The United States of America is Latvia's strategic partner, with which a special relationship has developed. Our bilateral dialogue is based on the appreciation of shared values: freedom, democracy, human rights, and the rule of law.
The vision of a free, integrated and united Europe expressed by the U.S. President George Bush in summer 2001 in Warsaw fully accords with Latvia's vision of the future.
Latvia values highly the political support that the United States of America has given to our efforts in strengthening Latvia's national sovereignty and establishing an independent foreign policy. Close collaboration between Latvia and the U.S. has always been a priority in our foreign policy, in fostering our economic development and strengthening democracy. Latvia appreciates the genuine interest and strong support the United States of America has provided to Latvia's integration with European and Transatlantic structures.
Latvian-American relationship began on 10 December 1918 when the U.S. Senate passed the Resolution No. 379 supporting the secession of the three Baltic States from Russia. «All these nations must be free and independent, since the Baltic Sea coast belongs to them and this makes their independence important for the future peace and freedom of the world.«
Diplomatic relations between Latvia and the United States of America were first established on 28 July 1922, when the U.S. Government recognized the Republic of Latvia.
Little known is the fact that during the inter-war years, a number of prominent Americans visited or worked in Latvia. President Herbert Hoover visited Latvia in the early 1930s and wrote a laudatory article on Latvia's development. John F. Kennedy, while studying in London, visited Latvia and other East European countries on the eve of the Second World War. George F. Kennan, later to become an expert on Russia, was first stationed as a diplomat in Latvia during these years.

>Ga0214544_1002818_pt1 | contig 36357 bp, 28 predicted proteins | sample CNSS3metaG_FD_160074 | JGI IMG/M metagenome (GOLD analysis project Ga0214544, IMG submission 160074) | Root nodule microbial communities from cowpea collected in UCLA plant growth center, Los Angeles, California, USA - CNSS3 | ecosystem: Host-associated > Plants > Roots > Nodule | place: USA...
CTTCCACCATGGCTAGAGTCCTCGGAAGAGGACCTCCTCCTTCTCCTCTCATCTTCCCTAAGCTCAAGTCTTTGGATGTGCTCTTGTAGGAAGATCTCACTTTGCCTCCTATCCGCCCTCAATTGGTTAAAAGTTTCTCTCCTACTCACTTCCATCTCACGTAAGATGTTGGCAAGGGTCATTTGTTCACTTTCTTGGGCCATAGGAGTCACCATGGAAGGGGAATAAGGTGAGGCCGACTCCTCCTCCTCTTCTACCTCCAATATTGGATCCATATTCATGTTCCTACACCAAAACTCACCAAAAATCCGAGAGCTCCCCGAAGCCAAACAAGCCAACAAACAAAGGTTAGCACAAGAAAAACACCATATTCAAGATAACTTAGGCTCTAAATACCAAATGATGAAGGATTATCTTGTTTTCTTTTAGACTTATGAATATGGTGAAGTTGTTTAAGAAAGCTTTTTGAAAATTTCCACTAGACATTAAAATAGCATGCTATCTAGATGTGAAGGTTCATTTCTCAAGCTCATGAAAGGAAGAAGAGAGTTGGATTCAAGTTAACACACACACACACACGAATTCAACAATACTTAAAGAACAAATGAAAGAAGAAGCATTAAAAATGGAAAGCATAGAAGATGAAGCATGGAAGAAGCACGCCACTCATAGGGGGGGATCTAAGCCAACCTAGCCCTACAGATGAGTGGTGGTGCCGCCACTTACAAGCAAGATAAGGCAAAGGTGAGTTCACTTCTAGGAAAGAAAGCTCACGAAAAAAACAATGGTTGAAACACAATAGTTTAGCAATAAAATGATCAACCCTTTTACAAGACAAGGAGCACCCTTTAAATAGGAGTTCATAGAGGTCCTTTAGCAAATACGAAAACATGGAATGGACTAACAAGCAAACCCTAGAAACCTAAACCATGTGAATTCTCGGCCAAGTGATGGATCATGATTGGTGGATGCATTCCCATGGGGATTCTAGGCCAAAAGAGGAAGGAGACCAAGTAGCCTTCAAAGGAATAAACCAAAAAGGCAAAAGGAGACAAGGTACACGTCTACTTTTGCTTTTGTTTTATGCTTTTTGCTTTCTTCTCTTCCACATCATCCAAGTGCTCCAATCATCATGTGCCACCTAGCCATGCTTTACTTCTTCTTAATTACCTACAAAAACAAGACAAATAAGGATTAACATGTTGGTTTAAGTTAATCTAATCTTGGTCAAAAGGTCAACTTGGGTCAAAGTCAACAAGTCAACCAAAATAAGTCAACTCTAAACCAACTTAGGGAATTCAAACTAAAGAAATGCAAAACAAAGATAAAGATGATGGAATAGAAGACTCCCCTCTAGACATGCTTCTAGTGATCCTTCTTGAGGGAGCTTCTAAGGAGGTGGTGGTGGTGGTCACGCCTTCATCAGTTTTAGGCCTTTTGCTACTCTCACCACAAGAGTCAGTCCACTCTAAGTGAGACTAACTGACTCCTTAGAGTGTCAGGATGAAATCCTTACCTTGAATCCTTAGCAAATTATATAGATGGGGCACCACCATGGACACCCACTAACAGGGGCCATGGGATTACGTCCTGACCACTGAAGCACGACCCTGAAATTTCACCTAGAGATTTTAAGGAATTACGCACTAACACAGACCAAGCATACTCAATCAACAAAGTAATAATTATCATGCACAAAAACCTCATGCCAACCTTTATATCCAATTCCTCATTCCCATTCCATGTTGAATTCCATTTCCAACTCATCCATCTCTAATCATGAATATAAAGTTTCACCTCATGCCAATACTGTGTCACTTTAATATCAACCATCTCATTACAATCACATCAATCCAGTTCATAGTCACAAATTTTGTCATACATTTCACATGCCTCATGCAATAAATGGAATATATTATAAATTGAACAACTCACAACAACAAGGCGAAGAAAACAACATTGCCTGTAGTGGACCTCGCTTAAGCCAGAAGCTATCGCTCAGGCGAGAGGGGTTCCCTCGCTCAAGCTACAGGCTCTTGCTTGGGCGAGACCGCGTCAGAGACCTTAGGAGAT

Since then Latvian-American diplomatic relations have played a unique role in Latvia's diplomatic history. The declaration by the U.S. Secretary of State Sumner Wells, issued on June 23, 1940 established the U.S. Baltic policy and ensured that the Baltic diplomatic missions continued to operate in Washington during the Soviet occupation. The Latvian mission in Washington was the only Latvia's foreign mission that continued to function throughout the years of its occupation. The United States of America never established official relations with the Soviet government in the occupied Latvia, thereby demonstrating its non-recognition policy to the world. The main aim of the Latvian mission in Washington was to continue represent Latvia existent de iure, preserve Latvia's international legal status, fight for Latvia's independence, and carry out an essential informative work — publish declarations, statements and other documents of western nations that refer to Latvia, and provide information from different sources on the state of affairs in the occupied Latvia.
Since 1989 Latvia's mission in Washington and the U.S. State Department began to expand cooperation, and in 1990 the U.S. government established unofficial contact with the Latvian (Popular Front) transitional Government.
President Bush Snr. played a critical role in the restoration of Baltic independence in 1991, as he negotiated with President Gorbachev and then President Yeltsin a peaceful break-up of the Soviet Union.
After the failure of the August 21, 1991 coup in Moscow, and the coming to power of Russian President Yeltsin, many countries including Russia began to officially recognize the independence of the Baltic States de facto. On September 5, 1991 a memorandum of understanding was signed by the U.S. and Latvian governments that re-established diplomatic relations, and, shortly thereafter, the U.S. opened its embassy in Riga.
Since 1992 the U.S. Embassy is situated in Riga, 7 Raina Blvd.
U.S. President Clinton's visit to Latvia in 1994 provided a fresh impetus to strengthening U.S.-Latvian, and U.S.-Baltic, relations, leading in 1998 to the signing of the U.S.-Baltic Charter.
U.S. Ambassadors to Latvia:
Ints Silins: 1992-95
Larry Napper: 1995-98
James Holmes: 1998-2001
Brian Carlson: 2001-8 December 2004
Catherine Todd Bailey: as of 4 February 2005